Chemistry Boon or Bane

Topics: Nuclear weapon, Human, Atomic bombings of Hiroshima and Nagasaki Pages: 5 (1845 words) Published: July 30, 2012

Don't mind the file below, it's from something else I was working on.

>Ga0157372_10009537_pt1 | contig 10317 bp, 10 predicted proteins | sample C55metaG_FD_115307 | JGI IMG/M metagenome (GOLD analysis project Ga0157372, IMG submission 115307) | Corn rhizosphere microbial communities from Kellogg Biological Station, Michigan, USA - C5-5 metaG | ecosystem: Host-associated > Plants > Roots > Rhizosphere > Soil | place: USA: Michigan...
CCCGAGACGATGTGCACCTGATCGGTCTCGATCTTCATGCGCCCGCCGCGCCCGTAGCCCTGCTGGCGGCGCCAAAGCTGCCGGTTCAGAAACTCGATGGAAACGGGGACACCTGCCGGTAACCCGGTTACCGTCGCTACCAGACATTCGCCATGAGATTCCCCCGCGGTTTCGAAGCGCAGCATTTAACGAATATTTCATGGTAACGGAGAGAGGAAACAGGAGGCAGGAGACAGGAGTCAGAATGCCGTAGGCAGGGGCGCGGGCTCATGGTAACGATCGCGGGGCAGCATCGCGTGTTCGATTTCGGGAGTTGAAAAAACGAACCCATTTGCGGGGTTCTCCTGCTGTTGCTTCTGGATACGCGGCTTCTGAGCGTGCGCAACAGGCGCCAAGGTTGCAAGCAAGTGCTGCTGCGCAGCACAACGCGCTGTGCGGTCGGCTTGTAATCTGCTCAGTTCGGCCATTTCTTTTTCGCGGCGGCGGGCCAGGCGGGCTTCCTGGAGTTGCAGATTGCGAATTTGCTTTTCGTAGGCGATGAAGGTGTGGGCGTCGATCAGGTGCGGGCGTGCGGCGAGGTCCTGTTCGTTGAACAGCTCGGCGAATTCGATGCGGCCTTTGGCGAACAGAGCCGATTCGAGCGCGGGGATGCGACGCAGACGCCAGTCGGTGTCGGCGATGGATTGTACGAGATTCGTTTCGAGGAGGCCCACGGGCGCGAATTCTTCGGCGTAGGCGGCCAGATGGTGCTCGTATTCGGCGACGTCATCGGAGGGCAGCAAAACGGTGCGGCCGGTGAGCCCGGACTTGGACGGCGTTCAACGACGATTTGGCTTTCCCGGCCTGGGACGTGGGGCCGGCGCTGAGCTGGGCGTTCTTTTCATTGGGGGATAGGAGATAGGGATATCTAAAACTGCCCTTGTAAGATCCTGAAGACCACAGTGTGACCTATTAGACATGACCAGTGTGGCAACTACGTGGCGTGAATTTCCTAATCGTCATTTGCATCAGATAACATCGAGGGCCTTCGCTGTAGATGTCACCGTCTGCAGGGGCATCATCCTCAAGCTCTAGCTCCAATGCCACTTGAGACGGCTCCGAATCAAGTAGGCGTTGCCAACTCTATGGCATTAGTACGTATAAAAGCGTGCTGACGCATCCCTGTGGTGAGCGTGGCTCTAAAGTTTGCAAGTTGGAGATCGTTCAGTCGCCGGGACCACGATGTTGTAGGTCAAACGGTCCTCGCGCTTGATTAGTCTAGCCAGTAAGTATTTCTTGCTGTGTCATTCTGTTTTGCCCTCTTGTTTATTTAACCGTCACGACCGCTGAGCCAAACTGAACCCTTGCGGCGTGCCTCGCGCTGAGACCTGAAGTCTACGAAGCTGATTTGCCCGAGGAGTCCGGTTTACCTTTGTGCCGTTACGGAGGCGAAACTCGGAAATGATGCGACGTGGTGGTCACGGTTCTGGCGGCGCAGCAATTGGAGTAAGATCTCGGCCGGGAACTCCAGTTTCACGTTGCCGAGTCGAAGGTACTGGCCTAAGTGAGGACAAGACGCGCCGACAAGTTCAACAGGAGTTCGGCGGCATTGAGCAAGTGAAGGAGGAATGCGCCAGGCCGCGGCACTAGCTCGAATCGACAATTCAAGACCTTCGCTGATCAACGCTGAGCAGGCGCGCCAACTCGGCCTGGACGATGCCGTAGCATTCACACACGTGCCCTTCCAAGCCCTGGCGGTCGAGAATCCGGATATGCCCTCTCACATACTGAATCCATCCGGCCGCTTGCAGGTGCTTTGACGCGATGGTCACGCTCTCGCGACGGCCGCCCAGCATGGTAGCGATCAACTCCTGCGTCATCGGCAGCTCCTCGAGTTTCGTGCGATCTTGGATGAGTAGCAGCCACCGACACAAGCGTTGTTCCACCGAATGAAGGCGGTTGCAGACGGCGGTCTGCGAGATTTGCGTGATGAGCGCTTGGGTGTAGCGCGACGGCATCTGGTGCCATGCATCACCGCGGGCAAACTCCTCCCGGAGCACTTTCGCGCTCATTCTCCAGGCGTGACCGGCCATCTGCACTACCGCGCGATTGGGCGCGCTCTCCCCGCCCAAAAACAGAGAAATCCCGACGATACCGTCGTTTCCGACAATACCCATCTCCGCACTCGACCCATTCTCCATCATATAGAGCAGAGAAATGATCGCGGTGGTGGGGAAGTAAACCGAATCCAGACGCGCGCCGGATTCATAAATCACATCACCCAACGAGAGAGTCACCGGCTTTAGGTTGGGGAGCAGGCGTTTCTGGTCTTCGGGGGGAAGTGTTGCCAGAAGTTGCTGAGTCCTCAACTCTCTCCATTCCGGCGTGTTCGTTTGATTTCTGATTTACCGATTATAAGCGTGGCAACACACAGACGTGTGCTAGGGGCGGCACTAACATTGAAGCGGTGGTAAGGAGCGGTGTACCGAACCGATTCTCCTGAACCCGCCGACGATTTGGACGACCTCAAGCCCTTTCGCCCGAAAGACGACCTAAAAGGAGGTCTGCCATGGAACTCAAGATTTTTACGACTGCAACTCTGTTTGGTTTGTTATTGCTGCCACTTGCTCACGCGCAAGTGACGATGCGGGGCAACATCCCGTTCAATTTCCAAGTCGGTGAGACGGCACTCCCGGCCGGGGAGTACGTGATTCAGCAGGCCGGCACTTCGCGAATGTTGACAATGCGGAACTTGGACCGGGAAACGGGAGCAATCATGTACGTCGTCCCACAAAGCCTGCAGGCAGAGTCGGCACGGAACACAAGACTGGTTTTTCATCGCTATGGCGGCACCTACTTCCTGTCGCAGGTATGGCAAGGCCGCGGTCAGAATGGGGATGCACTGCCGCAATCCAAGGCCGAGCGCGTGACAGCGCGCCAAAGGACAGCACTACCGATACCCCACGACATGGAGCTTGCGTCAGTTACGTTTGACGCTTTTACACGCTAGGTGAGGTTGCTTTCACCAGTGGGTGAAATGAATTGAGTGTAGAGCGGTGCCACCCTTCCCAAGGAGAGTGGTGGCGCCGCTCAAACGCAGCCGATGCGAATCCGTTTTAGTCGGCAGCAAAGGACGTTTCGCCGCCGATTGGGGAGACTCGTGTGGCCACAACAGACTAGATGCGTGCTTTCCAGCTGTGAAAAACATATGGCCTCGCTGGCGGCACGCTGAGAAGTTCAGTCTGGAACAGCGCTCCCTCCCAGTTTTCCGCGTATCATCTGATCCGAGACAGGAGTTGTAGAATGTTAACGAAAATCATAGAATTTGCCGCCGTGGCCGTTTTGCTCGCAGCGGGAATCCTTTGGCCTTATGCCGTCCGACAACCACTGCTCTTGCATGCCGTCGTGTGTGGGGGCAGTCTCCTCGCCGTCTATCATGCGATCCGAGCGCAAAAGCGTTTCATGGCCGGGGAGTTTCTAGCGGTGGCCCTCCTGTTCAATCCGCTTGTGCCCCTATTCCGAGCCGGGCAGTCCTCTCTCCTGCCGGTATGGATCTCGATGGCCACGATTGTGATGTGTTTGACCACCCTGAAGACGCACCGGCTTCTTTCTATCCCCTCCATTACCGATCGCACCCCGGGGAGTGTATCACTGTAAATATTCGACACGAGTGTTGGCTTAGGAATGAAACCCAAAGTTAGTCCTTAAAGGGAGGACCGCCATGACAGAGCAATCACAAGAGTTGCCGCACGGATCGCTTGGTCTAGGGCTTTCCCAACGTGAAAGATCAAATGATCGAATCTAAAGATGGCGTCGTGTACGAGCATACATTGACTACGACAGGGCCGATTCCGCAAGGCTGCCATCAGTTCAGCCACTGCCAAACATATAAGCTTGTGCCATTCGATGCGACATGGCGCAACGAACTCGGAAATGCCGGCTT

The pursuit of knowledge carried on by scientists for the past several centuries has produced results over which opinion is sharply divided. Science, originally intended to conquer and harness the forces of nature for the good of man, is looked upon by some as the chief cause of the suffering of humanity today. On’the other hand, there are a good many people who consider science to be the harbinger of all progress, prosperity and comfort. The contro¬versy has been raging for a long time, though science goes on taking long strides .obviously regardless of the conflicting opinions pro¬nounced on its achievements. Leaders of thought, be they scientists or not, however, occasi¬onally pause and ponder whether science is going the right way and really promoting human welfare. A dispassionate and comprehen¬sive survey of the fruits of scientific advance in the various spheres of human life provides sufficient ground to be sceptical about the claim that science is an unqualified and unmixed blessing to huma¬nity. They have reason to conclude that all is not well with science and its application. Pure science is a relentless search for truth, for the discovery of the laws of nature. As such, no fault finding is possible with pure scientific research. The position, however, changes materially in regard to the application of scientific research in the field of practi¬cal activity. Science is like a sharp sword which can be used for either defending yourself against the enemy or cutting your own throat. What the pure scientist gives to his fellow-beings may thus be turned to their advantage, or exploited for subversive and des¬tructive purposes. The application of science, therefore, depends upon the just or unjust aims man has in view, and the history of the world shows that the application of science has not always been governed by principles of justice and consideration of the generanl good of the people. The 19th century witnessed the invention of steam loco motives, oil engines and other automobile machinery. Consequently, heavy industries of iron, cloth, etc., came to be set up. Production of these and other goods increased rapidly and their quality also improved^ greal deal. It was claimed that the burden of drudgery and physi¬cal labour was taken off the shoulders of man and shifted to the machine. Apparently, the claim was correct, but the labour-saving devices of new machinery dealt a death-blow to cottage industry, re¬sulting in large-scale unemployment. It also brought into being the tyranny of capital over labour. The rich industrial magnates ex¬ploited the situation and utilised the inventions of science for fea¬thering their own nests. A new form of slavery—the subjugation of the factory and mill-workers to the capitalist—raised its ugly head. The condition of workers in mills, coal pits and factories in Eng-land and other countries was pitiable beyond description. Even wo¬men and very young children did not escape the new method of exploitation. Thus, what Was hailed as a great blessing eventually turned out to be a curse, particularly for the exploited labourers and frequent conflicts’ in the shape of strikes, lockouts between capital and labour became the order of the day. Labour-saving machinery was applied to the service of man, but the overall result of this application was perhaps more evil than good. There was discontent, friction, immeasurable wealth on the one hand, and abject poverty on the other—palatial residences of capitalists stood in sharp contrast to slums in every big industrial town. Not only that, every industrially advanced nation began to look for its raw materials in other countries and markets for its finished products. Thus, economic and industrial advantages become an additional motive for aggressive wars. The application of science in the social sphere also produced highly questionable results. The introduction of machinery gave a new tempo and speed to human life and activity. Material...
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